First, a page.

They’ve accumulated their 20,000+ bones over the last 20+ years working in Wyoming, and each year they return and bring back another 1,000 or so bones. They’re coming back with Edmontosaurus – duck­billed dinosaurs that are 30 to 40 foot long (“A giant of an animal.”), Oviraptor bones, massive Triceratops skulls (just its head is seven feet long and weighs about 500 pounds), Nanotyrannus (they dug up the second specimen ever found), and Tyrannosaurus Rex (“Of course everybody’s favorites are T­-Rex teeth. If you find a T-­Rex tooth, you found something really big.”).

The bones that once littered the ground when Art first visited the ranch are being preserved, catalogued, and studied in the name of science.

One of the questions they’re trying to answer is, with a bone bed spread over 50 acres, made up of scattered bones of dinosaurs, how do you get all these bones separated from one another and then deposited in a single layer? And why are they finding a lot of whole animals in one site, but only disarticulated remains in another site?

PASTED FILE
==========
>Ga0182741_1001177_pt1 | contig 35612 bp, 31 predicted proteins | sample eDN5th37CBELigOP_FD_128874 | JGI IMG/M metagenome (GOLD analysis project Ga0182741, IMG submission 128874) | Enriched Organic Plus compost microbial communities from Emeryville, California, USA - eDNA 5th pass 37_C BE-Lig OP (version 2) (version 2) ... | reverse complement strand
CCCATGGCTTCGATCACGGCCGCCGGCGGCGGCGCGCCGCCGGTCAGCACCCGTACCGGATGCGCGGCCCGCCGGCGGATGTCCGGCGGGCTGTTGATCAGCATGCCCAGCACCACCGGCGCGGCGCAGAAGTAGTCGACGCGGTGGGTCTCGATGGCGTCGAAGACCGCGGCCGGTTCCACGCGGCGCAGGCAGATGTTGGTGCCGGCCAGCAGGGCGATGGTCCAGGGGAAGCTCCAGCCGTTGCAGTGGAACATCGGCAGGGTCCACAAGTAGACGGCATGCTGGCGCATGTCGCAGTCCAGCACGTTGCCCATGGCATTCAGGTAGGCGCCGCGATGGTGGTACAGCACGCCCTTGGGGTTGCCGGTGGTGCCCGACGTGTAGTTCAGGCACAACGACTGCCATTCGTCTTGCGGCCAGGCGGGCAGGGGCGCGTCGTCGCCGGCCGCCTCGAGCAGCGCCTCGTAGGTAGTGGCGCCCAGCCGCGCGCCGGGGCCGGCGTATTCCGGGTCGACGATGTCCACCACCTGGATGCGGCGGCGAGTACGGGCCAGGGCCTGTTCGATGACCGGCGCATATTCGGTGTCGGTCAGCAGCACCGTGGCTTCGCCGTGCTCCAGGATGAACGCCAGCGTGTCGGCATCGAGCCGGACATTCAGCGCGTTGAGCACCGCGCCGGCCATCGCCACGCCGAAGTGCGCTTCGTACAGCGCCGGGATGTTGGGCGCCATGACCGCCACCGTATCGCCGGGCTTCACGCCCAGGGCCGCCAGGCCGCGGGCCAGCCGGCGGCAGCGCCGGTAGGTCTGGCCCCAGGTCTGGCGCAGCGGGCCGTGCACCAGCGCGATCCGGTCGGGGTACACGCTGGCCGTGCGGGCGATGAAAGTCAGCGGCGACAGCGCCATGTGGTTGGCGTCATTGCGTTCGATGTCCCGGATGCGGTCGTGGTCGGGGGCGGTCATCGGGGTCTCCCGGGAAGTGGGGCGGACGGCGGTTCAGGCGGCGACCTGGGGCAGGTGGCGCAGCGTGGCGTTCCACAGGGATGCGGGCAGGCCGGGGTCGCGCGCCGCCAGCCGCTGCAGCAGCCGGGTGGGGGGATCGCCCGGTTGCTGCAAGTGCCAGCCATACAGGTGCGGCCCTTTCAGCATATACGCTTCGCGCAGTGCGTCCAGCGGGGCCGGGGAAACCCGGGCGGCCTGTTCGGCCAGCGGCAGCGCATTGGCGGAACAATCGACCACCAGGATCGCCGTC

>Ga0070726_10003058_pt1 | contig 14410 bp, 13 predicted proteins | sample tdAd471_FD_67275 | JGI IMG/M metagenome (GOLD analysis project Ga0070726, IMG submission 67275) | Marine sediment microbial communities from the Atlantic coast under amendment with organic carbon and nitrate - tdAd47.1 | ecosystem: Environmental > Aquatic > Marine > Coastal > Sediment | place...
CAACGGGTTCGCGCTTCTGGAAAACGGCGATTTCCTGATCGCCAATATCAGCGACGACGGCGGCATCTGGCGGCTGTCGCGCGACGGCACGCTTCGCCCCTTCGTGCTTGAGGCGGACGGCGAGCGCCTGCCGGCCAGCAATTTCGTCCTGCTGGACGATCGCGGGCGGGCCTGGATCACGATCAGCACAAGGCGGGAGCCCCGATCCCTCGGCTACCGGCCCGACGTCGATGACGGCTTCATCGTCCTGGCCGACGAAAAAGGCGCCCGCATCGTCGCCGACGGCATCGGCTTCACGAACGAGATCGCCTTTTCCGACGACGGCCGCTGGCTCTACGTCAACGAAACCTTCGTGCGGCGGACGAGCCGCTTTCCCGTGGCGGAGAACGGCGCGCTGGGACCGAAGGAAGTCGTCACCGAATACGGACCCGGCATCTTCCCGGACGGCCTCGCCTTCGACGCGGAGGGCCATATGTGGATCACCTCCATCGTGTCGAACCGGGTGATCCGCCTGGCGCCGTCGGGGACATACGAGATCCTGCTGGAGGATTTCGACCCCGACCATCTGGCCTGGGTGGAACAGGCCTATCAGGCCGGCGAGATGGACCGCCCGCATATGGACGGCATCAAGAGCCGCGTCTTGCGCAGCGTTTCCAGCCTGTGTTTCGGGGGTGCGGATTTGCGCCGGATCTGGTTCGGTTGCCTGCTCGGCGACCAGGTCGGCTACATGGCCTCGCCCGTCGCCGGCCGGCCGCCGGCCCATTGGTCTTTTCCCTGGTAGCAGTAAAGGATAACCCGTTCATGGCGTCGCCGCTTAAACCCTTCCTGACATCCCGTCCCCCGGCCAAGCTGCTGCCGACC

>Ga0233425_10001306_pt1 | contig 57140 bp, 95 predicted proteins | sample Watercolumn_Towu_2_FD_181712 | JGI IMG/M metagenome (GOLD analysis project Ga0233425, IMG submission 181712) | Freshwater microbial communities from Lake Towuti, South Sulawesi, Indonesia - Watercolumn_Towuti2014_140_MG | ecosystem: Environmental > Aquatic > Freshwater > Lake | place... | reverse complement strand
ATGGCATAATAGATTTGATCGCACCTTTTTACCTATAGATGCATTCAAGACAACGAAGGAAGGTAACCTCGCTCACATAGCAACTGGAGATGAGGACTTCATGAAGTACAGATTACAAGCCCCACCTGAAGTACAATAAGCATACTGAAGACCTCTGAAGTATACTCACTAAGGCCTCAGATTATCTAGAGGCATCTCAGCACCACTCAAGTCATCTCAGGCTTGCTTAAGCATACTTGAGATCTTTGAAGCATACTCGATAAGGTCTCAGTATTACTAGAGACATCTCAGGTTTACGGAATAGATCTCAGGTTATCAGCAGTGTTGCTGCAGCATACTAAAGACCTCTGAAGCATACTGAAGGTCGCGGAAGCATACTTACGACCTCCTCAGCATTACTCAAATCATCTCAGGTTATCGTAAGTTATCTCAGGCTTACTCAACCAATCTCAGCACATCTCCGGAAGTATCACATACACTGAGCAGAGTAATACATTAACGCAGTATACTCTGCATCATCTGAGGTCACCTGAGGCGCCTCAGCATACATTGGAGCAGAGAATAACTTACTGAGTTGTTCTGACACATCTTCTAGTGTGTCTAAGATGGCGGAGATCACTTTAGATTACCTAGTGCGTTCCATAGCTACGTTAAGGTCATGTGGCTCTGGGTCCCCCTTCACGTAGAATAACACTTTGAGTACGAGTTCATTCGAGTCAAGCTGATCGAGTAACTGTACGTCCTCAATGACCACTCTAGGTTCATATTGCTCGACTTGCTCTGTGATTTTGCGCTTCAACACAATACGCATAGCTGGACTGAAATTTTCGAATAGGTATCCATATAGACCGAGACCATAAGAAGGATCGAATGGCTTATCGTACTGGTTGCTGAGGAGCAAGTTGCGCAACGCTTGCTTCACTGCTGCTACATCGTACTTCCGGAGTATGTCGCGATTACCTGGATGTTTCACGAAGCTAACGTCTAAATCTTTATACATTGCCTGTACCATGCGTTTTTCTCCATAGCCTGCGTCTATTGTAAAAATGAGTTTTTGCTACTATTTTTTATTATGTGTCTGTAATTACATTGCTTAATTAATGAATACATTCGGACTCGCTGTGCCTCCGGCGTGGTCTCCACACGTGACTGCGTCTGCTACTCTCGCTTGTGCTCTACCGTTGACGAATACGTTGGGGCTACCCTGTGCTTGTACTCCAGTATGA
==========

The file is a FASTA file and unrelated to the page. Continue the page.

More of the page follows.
Piecing together the story of what they see in the field is the name of the game.

And while they do research to answer our most burning prehistoric questions, they also seek to inspire a whole new generation of scientists. “Our museum we set up deliberately to tell a story. We want to encourage people to be interested in science. That’s our main goal.” 

Reconstructing Aircraft Using 3D Printing

 Taking Flight with an Idea

“I thought about this for about a year and a half before I finally pulled the trigger.”

Ben Gimbert was an airplane mechanic for 32 years before he got a Gigabot and jumped into his next career foray.

“I went to a government boneyard out in Arizona where they have whole decommissioned airplanes; I wanted to collect ejection seats and flight sticks. That’s how this whole thing got started.”

The particular site that Ben went to is AMARG, the 309th Aerospace Maintenance and Regeneration Group. It’s an incredible space to look at photos of – rows upon rows of neatly arranged airplanes that look like toys organized by an obsessive-compulsive child. The facility typically has around 4,200 aircraft onsite at a time.